More than 140 Royal Australian Air Force personnel and six F/A-18 Hornet aircraft have returned to Australia after completing the first air combat exercise on Japanese soil.

Australian and Japanese fast jet pilots tested themselves over a month of intensive training as part of Exercise Bushido Guardian at Chitose and Misawa Air Bases in Japan.

The Exercise, from September 11 to October 8, was a first-of-type bilateral jet-fighter exercise involving the RAAF and the Japan Air Self-Defense Force (Koku-Jieitai).

The RAAF deployed six F/A-18A/B Hornet aircraft from No. 77 Squadron in Williamtown and a wide range of personnel from the Air Combat, Air Mobility, Combat Support and Surveillance and Response Groups to focus on interoperability with Japanese counterparts.

The Detachment Commander, Wing Commander Jason Easthope, congratulated participants on its success.

“Commanding the first ever air combat exercise with Japan has been super exciting because it’s first-of-type; it’s really unique and everybody is really hyped up about being here,” Wing Commander Easthope said.

“Exercise Bushido Guardian has been fantastic for building the bilateral relationship because we’re operating here at the same base, working so close to each other.

“We get to look each other in the eyes when we are briefing and discussing tactics and building those procedures that we will use together to enhance our interoperability going forward.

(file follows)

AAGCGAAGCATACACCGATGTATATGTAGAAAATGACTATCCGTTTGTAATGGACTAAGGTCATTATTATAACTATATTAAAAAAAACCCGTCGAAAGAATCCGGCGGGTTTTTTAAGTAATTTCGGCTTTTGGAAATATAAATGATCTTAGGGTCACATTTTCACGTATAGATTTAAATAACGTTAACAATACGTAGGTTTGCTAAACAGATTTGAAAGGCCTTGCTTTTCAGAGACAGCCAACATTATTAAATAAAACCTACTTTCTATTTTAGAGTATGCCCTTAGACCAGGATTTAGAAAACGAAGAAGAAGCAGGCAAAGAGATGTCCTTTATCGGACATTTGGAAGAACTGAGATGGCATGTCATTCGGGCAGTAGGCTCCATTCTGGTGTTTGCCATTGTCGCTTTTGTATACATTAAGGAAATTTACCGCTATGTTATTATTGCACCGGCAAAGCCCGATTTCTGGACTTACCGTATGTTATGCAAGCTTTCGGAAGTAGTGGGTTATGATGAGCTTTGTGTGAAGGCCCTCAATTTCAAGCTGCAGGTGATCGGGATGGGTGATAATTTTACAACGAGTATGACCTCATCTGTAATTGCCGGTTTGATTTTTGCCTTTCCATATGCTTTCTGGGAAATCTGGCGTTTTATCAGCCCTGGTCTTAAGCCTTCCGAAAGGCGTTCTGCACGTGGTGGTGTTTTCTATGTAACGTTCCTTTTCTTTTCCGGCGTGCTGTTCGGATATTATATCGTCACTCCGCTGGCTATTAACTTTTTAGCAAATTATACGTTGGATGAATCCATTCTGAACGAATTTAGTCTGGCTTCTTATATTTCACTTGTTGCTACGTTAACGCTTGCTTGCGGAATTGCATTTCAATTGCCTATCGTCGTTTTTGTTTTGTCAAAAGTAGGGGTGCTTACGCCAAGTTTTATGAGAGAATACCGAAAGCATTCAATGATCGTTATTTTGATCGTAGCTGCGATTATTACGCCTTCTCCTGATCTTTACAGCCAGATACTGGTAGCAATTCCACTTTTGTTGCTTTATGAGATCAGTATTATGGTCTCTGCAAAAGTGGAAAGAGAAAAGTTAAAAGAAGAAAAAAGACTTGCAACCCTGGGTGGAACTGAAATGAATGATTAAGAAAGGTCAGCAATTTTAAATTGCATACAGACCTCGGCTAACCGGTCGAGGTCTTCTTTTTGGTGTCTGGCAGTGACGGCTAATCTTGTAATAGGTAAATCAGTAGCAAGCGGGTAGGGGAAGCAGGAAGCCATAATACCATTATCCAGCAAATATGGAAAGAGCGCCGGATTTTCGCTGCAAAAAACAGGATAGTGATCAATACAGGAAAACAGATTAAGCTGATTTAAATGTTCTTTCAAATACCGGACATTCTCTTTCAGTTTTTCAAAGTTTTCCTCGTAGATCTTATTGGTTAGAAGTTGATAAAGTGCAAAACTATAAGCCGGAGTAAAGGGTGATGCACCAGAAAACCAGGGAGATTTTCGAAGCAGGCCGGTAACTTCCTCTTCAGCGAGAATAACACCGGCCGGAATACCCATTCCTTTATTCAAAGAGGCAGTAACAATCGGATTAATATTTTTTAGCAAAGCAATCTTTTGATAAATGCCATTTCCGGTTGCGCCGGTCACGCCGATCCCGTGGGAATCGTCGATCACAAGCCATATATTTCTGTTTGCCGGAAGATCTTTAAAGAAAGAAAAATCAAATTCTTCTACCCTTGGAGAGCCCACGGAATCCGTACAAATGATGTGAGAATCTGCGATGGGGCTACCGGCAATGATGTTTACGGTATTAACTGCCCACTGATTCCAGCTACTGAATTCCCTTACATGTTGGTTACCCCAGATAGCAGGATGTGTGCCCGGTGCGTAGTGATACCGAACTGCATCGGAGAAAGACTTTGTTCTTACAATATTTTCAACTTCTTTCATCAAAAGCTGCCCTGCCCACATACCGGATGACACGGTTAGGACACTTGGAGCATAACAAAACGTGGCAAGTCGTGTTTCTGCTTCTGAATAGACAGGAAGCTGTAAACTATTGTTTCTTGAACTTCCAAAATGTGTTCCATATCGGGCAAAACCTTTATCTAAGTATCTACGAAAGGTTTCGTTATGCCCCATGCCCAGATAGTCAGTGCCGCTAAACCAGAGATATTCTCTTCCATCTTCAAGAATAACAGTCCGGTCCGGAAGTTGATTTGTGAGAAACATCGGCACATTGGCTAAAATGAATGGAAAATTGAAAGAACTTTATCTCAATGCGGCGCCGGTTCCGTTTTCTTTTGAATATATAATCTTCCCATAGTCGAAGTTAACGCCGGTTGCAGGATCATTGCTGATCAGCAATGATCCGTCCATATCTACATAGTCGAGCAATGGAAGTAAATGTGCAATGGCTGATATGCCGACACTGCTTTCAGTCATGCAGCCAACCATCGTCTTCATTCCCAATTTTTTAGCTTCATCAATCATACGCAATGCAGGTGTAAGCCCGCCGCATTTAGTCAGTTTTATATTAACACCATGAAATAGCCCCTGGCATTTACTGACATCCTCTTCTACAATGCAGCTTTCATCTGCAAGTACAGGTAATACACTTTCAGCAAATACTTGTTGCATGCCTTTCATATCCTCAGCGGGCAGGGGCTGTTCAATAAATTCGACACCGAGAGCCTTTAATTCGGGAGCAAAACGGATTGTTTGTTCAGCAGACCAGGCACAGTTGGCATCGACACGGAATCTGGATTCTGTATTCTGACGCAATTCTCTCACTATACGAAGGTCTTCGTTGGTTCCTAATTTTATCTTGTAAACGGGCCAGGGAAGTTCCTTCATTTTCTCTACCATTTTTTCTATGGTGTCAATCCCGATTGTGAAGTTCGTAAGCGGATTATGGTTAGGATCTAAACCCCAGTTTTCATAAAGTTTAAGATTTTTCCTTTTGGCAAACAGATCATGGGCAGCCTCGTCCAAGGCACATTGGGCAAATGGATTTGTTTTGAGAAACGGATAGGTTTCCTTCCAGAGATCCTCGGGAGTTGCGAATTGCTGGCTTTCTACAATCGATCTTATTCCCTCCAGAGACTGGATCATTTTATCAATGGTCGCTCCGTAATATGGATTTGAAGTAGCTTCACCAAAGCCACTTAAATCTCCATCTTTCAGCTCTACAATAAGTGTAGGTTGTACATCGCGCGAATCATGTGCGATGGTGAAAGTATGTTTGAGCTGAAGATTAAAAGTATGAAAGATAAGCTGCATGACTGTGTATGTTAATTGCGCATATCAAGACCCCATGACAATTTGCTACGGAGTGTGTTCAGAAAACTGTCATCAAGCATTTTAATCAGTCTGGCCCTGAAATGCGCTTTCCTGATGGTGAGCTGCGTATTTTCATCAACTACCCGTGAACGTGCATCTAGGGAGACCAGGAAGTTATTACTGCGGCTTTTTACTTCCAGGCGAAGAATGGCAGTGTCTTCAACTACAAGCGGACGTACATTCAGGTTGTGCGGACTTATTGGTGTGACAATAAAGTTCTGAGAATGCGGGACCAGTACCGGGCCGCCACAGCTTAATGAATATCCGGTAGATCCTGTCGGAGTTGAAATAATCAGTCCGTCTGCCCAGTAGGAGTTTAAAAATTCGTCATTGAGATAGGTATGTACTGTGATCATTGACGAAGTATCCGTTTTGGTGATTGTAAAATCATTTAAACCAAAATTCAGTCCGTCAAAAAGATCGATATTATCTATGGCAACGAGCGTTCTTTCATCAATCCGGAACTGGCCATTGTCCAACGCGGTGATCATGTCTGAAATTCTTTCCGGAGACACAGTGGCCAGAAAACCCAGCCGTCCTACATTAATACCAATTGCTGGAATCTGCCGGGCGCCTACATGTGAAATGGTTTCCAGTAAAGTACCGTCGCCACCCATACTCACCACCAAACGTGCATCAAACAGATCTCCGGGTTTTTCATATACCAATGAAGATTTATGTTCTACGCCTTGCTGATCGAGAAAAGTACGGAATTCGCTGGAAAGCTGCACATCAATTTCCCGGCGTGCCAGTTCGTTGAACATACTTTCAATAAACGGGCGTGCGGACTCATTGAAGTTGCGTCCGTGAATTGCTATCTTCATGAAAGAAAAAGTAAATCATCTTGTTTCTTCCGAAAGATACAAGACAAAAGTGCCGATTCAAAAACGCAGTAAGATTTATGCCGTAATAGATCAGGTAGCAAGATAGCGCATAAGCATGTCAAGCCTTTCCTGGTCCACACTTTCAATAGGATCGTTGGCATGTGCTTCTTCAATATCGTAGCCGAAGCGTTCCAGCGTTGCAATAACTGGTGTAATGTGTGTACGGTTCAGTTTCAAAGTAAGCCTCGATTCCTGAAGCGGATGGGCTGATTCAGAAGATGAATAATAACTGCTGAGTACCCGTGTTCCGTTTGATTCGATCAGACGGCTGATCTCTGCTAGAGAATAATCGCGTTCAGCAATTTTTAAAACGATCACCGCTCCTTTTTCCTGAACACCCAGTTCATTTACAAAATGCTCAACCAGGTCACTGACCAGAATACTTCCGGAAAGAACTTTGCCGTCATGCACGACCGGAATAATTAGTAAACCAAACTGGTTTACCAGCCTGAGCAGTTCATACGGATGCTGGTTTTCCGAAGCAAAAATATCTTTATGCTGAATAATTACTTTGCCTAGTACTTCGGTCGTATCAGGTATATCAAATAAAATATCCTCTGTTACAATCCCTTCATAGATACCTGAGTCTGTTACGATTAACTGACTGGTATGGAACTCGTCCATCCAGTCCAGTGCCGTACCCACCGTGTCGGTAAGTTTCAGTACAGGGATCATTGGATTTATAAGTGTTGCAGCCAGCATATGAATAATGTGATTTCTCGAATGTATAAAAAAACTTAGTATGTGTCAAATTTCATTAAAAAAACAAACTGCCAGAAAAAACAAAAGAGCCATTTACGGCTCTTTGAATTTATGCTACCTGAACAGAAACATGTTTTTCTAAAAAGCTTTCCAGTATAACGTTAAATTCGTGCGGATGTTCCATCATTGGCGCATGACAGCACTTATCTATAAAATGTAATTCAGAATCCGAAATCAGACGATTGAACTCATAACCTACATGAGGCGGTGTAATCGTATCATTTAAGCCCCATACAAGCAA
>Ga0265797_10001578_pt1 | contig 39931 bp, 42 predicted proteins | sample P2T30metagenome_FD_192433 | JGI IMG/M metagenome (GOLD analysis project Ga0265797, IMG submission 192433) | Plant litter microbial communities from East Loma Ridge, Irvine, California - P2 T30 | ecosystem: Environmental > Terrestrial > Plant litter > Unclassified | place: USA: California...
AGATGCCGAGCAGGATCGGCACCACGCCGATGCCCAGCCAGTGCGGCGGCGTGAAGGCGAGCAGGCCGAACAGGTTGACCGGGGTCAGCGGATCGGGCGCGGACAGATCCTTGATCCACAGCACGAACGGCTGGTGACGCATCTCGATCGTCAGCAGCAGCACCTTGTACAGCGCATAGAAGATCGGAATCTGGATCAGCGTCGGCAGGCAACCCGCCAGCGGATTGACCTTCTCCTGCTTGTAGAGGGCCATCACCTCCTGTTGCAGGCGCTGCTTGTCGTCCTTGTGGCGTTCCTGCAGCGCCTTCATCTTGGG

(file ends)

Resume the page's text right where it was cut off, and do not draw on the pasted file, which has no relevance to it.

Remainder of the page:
“Being here in Chitose has also been fantastic from a cultural experience perspective.

“Not only are we meeting new people but we are getting to understand the Japanese lifestyle and immerse ourselves in the culture of the local area.”

The training programs on Exercise Bushido Guardian provided personnel challenging learning opportunities that improved the quality of air combat support for real-world operations and enhanced familiarity with their Koku-Jieitai colleagues.

The Commanding Officer of Koku-Jieitai No. 203 Squadron, Lieutenant Colonel Yamashita, shared the Australians’ enthusiasm.

“It was great that the Australian Air Force could come to Chitose and have the opportunity to conduct joint training with the Koku-Jieitai,” Lieutenant Colonel Yamashita said.

“Next time I hope that the Koku-Jieitai will train in Australia and that our opportunities to train together continue to grow.

“Thank you for coming to Japan, we are looking forward to flying with you in the future.”